If you’ve ever found yourself debating whether to spend a little more on Q-tips instead of the Up & Up brand cotton swabs at Target, you’ve experienced the power of private labels at work.
Private labels — commonly called “generic brands” — are a line of products developed and released by retail brands instead of national brands. Once considered a cheap but bland alternative to name-brand products, private labels have stepped up their game to become true competitors on store shelves and in online assortments.
In 2014, private labels accounted for 18.3% of consumer packaged goods spending in U.S. grocery stores — and 22% of units sold. At Walmart alone, private label products amounted to $49.3 billion dollars of sales in 2013 — only about 10% of total sales, but still a lot of money.
Needless to say, private label goods are important to retailers. Not only are they a source of revenue, they drive traffic to stores and cement brand loyalty.
Private labels are also critical for budget-conscious shoppers, especially in an uneven economy. You would think this would lead to a race to the bottom for price — and a dip in quality; yet, the opposite is happening. Retail companies are making a conscious effort to provide better private label products, and consumers are noticing.
Here’s an example: back in December, Amazon launched a line of baby products called Elements, which created real competition for incumbents in the baby space. Amazon was selling diapers online for about 19 cents less per pack than its premium competitors, and it already had a built-in subscription and distribution model. For new parents, especially those cash-strapped and overwhelmed, the convenience and price of Elements diapers could have been a steal.
Yet on January 22, less than two months after the launch, Amazon pulled its “Soft and Cozy” diapers due to “early customer feedback” (the baby wipes are still available). The reviews were neither great nor bad, averaging 3.5 stars out of five. Yet Amazon is offering early customers $25 in credit and a promise that they are improving diapers to be sold in the near future.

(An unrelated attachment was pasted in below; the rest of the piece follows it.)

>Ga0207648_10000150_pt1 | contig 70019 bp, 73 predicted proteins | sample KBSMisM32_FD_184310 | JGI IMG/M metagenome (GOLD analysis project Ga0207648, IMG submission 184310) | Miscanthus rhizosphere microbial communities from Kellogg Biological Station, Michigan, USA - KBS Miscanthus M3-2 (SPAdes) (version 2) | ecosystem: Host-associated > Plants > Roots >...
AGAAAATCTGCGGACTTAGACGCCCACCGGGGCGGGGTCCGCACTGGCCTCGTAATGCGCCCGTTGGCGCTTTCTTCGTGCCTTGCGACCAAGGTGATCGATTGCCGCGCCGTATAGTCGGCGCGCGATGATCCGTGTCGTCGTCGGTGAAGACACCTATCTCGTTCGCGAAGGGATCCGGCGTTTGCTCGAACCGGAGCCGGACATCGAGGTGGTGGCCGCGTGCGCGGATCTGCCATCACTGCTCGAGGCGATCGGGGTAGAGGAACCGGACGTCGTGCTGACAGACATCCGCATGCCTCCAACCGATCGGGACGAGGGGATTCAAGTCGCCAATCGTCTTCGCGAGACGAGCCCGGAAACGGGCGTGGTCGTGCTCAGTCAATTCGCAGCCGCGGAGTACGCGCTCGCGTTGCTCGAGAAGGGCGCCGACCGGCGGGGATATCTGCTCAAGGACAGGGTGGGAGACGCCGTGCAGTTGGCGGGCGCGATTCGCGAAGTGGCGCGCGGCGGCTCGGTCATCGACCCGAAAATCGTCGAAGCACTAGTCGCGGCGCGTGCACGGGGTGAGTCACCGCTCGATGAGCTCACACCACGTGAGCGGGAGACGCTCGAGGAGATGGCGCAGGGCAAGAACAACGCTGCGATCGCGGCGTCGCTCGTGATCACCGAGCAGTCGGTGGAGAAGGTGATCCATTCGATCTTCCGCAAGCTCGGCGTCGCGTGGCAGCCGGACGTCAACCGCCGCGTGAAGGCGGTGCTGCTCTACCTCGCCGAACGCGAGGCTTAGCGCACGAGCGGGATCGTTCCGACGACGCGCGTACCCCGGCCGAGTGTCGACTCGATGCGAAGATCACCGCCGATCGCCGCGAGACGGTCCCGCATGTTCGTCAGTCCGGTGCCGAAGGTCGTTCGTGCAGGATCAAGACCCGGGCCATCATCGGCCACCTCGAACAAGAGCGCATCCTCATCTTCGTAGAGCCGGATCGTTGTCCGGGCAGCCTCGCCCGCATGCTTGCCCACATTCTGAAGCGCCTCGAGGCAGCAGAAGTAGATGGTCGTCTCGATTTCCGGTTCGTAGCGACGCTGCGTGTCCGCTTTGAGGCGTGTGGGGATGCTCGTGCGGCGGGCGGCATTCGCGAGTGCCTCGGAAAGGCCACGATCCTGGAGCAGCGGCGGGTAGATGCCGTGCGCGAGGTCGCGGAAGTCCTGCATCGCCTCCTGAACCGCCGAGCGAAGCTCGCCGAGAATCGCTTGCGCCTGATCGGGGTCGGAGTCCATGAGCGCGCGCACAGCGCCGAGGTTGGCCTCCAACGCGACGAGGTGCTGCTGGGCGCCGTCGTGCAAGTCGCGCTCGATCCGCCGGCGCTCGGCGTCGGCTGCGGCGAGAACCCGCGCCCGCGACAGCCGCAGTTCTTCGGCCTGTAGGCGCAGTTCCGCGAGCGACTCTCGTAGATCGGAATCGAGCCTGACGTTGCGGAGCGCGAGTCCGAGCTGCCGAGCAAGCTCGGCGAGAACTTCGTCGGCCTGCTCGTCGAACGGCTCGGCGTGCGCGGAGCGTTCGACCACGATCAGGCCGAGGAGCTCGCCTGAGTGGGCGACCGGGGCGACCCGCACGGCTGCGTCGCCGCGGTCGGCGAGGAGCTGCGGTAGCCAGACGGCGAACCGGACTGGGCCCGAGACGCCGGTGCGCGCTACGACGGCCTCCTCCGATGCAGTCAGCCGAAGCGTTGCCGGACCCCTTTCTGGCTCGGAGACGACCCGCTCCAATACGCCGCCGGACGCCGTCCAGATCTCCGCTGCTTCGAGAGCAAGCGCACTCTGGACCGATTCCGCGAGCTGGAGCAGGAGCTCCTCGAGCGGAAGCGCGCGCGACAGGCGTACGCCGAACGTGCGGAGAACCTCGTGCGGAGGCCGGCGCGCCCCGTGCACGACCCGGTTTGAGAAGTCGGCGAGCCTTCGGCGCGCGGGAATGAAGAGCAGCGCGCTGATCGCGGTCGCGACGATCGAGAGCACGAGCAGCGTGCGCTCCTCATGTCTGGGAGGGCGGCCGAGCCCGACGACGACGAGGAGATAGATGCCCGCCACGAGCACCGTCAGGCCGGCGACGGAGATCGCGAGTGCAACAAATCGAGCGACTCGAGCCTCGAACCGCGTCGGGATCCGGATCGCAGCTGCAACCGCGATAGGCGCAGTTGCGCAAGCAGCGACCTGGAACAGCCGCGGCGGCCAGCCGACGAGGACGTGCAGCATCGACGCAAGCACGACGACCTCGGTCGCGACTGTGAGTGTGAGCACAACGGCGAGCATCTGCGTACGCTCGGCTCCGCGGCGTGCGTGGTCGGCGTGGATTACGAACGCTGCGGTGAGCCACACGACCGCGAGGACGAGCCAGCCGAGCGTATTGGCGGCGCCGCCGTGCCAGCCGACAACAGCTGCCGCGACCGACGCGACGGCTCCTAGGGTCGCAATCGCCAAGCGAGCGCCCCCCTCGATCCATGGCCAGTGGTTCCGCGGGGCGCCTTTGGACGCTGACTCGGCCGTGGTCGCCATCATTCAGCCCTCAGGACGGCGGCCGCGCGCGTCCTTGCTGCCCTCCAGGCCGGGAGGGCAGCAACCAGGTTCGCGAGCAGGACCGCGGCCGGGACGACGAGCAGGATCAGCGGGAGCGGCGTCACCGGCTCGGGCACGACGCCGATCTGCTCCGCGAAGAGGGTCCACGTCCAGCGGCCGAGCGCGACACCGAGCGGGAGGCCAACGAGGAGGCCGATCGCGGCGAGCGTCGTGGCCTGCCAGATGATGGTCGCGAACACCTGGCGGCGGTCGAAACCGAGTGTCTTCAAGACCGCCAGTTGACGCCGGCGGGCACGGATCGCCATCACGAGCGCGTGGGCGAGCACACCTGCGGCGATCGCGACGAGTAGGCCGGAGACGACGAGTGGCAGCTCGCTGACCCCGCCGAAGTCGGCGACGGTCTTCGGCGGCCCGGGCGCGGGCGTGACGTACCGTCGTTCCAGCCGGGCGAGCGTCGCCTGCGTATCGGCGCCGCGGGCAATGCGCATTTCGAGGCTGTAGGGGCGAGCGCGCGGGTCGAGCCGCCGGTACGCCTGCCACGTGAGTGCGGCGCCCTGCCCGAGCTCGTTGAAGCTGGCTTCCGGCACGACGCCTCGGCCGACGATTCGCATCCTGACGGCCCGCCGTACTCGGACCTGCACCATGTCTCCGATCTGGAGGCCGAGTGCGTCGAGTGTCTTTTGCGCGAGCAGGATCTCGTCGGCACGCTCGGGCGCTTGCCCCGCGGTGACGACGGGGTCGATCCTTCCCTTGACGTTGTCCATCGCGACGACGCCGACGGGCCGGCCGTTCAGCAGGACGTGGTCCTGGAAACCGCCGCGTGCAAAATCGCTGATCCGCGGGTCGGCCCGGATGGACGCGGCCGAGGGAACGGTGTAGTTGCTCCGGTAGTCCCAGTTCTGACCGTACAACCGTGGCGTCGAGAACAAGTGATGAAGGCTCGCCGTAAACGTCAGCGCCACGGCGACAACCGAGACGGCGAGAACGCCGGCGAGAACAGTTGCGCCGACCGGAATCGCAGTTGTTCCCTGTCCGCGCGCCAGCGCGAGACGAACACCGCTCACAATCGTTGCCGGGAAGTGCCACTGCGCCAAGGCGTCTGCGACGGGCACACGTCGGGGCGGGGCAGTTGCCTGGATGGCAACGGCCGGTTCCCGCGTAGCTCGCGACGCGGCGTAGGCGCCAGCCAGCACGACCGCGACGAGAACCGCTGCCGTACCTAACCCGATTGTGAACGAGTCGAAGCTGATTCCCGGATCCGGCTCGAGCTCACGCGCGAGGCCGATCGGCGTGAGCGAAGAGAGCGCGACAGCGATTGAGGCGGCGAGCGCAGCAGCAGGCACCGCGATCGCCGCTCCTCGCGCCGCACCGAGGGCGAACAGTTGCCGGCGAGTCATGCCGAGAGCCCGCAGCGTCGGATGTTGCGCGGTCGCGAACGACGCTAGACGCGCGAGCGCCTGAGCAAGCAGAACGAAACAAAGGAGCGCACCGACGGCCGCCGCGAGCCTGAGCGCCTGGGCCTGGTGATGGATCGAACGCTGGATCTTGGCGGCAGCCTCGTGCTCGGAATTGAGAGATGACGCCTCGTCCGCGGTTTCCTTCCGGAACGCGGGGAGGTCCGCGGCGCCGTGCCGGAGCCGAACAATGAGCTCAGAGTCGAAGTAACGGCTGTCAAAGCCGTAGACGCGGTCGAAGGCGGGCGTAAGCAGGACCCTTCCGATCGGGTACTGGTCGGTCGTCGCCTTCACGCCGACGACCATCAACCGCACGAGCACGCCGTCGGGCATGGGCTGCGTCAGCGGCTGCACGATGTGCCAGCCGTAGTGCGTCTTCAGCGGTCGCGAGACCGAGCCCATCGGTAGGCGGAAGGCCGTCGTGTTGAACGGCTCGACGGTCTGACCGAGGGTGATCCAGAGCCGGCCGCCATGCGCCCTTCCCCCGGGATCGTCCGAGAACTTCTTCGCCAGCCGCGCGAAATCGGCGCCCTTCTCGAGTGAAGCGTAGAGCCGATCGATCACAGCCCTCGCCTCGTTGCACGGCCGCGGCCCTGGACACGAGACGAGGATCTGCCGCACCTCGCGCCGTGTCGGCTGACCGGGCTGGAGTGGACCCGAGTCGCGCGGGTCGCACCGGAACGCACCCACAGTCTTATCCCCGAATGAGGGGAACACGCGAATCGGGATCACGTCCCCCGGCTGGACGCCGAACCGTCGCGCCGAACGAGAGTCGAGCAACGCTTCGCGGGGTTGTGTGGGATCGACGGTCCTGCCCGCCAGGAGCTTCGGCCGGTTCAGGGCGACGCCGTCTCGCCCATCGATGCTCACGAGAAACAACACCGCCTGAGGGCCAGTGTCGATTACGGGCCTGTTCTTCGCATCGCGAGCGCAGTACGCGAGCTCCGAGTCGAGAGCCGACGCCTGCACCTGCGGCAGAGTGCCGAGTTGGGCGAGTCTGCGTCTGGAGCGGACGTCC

Amazon’s decision to pull diapers with 3.5-star ratings — hardly a flop — speaks to the importance of quality private labels for retail brands. Not long ago, private labels were just a cheap alternative to national brand products. Today, with so many store options, and price competition between stores for every kind of product (name-brand or not), creating the least expensive item is no longer a surefire way to ensure sales of a private label item. We now live in a new era of fantastic private label products going head-to-head with national brands on quality.
So what does all of this mean? Retail brands must carefully maintain the balance between price and quality for their private label products, and have a clear view of how these goods will meet the needs of each shopper segment. National brands must prove that their products sell well, create a healthy margin and attract customers to the store. For other companies that work with retailers, it means assessing their competitive risk with private labels in mind and strategizing accordingly.
And for consumers, it means new options, lower prices for higher quality goods, and new reasons to reach for those “generic” brand q-tips.
Abigail Kiefer is the Cofounder of Red Clay, a platform built to design exceptional products. It gives any company, from a startup to global enterprise, access to hundreds of vetted freelance designers and provides software to manage an entire design process to go from concept to prototyping within weeks.